From a lack of horses, we always saddle dogs, or cows, or even the ugly, scaly-backed alligator (agílíntí ab’ara hòìhòì). We do it every four years in the name of democratic elections. We choose bile as leaders then lament soon after that we are orphaned by the government.
The Arabs tell us that to understand a people, we should acquaint ourselves with their proverbs. As we lament the woes of being Nigerian and try to figure out who to vote for next year between crippling identical candidates, some snakes are providing guides across the north. They come in the form of Hausa proverbs. A friend who speaks the language forwarded them to me last week. One is “Koman lalachewan akuya, ya fi kare daraja (no matter how useless the goat is, it has more value than a dog).” Another is “mushin rago yafi alade da an yanka (a dead ram is better than a slaughtered pig).”
The Bible says that with Jesus at the Golgotha were two gentlemen: one to his right; the other to his left. Between the two, I have heard the question being asked: who was the better thief? You may have to find an answer to that question now if you intend to vote next year to elect a president for Nigeria. Up north, the above Hausa proverbs of goat and dog; of ram and pig have come handy. I am a Muslim, so I have no problem knowing that goat meat is a delicacy in Muslim homes while dog meat is haram. Again, I know that a ram not properly slaughtered may be unclean for consumption but then, it is better than a pig properly slaughtered. That is the graffiti on the political skies of the north. Some candidates attract metaphors of pig and dog; some are goat and ram. Proverbs provide hidden contexts and kicks for actions, positive and negative. In politics, they are the horses on which guns are mounted. Everyone should listen to what the proverbs are saying and to what they will say going forward to the elections.
Another cycle is here. While dark imageries of region and religion rule electoral choices in the far north, dirty naira notes thumbprint for the electorate in the south. The Ekiti election has come and gone. For me, the most interesting spectacle there was the man in a viral video who said, with all innocence, that he took N5,000 bribe from a candidate before voting. He insisted he did it for posterity (nítorí ojó iwájú ni) and that the N5,000 was even small. “They were supposed to give us N10,000.” He would use the money to farm, he told his interviewer. He said so with a straight face before a rolling camera. He was not alone but he was the only one ‘stupid’ enough to speak the truth. And payment for votes in that election was not about any particular party. They all did it according to the strength of their muscles. Vote buying poisons our democracy and it is reprehensible. For the voters, what I have for them is not straight condemnation; it is pity. With a very heavy heart, I understand their problem and the harlotry in their decision. Prostitutes sell what they have to have what they lack. Whatever happened in Ekiti on Saturday will happen in Osun State next month (July 16). When people heard that a vote went for as much as ten thousand naira in Ekiti, I could hear expectant palms itching in other states. This house has fallen; it collapsed a while ago. People will collect money and choose their leader; if there are reasons to lament government negligence six months later, let that time come, the reasons will take care of themselves. It is a cycle, vicious and sad.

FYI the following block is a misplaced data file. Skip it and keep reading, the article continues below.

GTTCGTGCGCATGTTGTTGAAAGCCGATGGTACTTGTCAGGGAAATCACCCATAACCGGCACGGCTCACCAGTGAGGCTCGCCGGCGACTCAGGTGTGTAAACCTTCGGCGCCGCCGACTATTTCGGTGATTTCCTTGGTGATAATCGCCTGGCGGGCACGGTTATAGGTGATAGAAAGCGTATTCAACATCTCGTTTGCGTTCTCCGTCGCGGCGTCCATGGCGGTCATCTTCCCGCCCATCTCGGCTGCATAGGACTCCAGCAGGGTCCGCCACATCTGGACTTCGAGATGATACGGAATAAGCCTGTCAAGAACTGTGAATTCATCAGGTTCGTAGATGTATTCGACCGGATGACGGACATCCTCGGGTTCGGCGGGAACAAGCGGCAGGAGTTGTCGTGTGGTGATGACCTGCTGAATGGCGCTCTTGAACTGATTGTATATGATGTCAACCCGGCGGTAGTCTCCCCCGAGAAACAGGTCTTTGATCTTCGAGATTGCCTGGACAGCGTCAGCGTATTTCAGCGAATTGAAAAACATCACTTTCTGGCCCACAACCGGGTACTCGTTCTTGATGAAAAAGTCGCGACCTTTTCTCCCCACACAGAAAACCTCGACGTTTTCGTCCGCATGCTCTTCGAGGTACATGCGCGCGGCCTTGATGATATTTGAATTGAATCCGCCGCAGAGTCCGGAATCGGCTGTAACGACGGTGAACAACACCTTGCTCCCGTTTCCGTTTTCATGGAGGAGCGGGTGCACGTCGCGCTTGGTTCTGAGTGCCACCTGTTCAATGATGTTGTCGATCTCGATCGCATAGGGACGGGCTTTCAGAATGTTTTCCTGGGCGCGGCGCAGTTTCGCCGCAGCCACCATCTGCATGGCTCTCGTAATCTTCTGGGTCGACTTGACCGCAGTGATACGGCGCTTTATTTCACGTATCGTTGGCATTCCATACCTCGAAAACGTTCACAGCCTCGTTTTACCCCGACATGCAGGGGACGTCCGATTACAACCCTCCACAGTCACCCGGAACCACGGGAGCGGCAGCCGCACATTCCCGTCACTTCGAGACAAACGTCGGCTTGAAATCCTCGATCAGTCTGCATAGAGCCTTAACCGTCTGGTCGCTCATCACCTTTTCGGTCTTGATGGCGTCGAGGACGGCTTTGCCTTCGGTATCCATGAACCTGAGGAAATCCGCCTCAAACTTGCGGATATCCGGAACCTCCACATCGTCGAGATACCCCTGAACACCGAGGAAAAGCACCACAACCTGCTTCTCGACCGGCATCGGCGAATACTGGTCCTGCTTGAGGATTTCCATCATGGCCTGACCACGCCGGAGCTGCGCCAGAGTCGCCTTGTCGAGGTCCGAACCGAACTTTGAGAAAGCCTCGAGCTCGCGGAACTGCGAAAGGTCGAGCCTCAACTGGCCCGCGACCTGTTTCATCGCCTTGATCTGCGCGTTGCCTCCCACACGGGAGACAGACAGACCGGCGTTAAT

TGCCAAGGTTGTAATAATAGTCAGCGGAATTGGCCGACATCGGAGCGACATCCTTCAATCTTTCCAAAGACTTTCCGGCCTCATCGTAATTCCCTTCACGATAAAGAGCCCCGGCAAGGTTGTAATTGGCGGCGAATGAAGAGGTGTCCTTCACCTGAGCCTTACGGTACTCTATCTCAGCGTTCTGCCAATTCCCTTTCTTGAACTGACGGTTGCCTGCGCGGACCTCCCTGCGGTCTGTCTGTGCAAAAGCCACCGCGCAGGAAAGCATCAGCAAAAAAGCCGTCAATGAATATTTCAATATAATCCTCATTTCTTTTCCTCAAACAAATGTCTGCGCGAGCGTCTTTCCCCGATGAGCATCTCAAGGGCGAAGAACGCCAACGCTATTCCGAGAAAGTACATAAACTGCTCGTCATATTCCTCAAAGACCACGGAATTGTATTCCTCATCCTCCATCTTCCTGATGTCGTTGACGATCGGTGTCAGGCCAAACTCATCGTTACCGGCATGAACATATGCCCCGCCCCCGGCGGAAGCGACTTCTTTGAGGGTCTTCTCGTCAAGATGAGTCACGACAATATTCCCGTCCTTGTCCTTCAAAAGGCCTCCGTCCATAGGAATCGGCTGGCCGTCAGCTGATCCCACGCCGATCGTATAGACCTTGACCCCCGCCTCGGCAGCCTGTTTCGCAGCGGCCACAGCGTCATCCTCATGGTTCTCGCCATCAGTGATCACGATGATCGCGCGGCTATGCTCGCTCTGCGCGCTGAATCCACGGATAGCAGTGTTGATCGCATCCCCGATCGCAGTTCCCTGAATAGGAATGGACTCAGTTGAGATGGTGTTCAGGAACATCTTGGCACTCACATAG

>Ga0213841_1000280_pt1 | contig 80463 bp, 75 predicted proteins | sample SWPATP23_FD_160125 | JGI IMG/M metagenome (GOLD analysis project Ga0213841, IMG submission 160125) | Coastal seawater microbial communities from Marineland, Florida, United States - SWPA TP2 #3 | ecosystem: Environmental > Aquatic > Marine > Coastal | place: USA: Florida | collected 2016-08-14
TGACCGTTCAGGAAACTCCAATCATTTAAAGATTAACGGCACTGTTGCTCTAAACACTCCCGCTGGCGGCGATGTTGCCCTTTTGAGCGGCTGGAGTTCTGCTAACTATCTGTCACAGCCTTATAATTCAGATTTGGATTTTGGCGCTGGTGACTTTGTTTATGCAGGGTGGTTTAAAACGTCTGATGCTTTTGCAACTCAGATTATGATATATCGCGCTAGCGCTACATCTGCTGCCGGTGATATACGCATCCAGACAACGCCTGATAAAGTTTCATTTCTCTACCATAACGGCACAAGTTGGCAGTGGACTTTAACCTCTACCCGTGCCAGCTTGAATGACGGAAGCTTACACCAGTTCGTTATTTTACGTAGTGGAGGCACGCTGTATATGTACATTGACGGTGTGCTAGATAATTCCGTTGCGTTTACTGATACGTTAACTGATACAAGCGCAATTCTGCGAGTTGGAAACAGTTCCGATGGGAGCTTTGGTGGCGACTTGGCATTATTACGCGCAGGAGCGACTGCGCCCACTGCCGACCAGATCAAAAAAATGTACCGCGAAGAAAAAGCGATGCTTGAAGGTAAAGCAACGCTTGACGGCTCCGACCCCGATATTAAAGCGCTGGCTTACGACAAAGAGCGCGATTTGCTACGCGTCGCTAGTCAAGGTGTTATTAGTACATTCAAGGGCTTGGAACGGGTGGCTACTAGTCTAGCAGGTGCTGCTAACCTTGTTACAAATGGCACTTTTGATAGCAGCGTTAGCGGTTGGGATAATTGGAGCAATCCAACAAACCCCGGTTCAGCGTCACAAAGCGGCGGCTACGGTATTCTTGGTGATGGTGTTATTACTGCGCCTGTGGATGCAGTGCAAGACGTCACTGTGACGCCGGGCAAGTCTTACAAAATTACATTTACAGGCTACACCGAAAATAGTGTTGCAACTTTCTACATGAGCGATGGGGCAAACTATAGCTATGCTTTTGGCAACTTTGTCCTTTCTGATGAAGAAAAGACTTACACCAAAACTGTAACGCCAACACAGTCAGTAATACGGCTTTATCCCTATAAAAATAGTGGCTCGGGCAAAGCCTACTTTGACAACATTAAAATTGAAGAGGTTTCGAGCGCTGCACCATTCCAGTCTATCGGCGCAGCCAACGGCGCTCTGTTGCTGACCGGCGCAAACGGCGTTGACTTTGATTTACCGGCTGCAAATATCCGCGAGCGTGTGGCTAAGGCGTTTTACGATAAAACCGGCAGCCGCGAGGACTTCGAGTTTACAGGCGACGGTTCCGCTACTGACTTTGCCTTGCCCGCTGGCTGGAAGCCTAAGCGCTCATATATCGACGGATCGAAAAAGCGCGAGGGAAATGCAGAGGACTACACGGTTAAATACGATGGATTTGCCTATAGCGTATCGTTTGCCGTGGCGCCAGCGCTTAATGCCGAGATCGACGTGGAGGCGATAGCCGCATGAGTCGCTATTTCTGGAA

The Ashanti of the Republic of Ghana say “a good farmer will not cook the seed yam.” The Yoruba of Nigeria counsel their farmer not to eat his yam seeds because next season is just one night away (àmódún kò jìnnà k’éni má hú èbù sun je). But that remonstration is for the farmer who will be alive to see the next harvest. Everyone in Nigeria is sure only of the present. How do we convince very down people without hope not to sell anything within their powers to sell, including their votes? People are hungry and abandoned; they are very unsafe at the same time; none of the poor millions with PVCs is sure of being alive to ‘enjoy’ whatever the new government may bring. Some will be killed by hunger; some others by herdsmen without cows; many more by princely bandits who are beyond the short arms of our law. Those who manage to be alive will become displaced, abandoned citizens. The people are convinced by their circumstances to eat the food of tomorrow in the womb of today. They will sell their votes while they wait for Nigeria to bring whatever affliction it has. If we want democracy to work, we should first take hunger and fear off the menu of the Nigerian voter. Only the living sing the praise of the Lord.
The factors of money, region and religion did their thing in 2015 and 2019 and the result is today’s government of dead ducks and sinking floaters. Governments are like ducks; they exist to protect their flocks from kites and hawks. A duck that is mortally absent and exposes its children to predators is called a lame duck. Can we check what users of the English language mean when they describe a government as lame duck? Could that be what our president has become so soon? Not even the media remembered to ask why President Muhammadu Buhari was not part of the grand finale of his party’s campaign in Ekiti. He was not there; in his stead was Senator Bola Tinubu, the man positioned by APC and its governors to replace Buhari in 345 days’ time. And were we not told that presidential democracy has no space for two presidents at a time? Nigerian politicians are foisting that on us. But that really is not my bother here. My thoughts are on how our conditions are affecting our choices and how our choices are affecting our conditions. My thoughts are also on how helpless Nigerians struggle to live through these very bad times. It is like being boxed in a troubled plane with a pilot that is not there.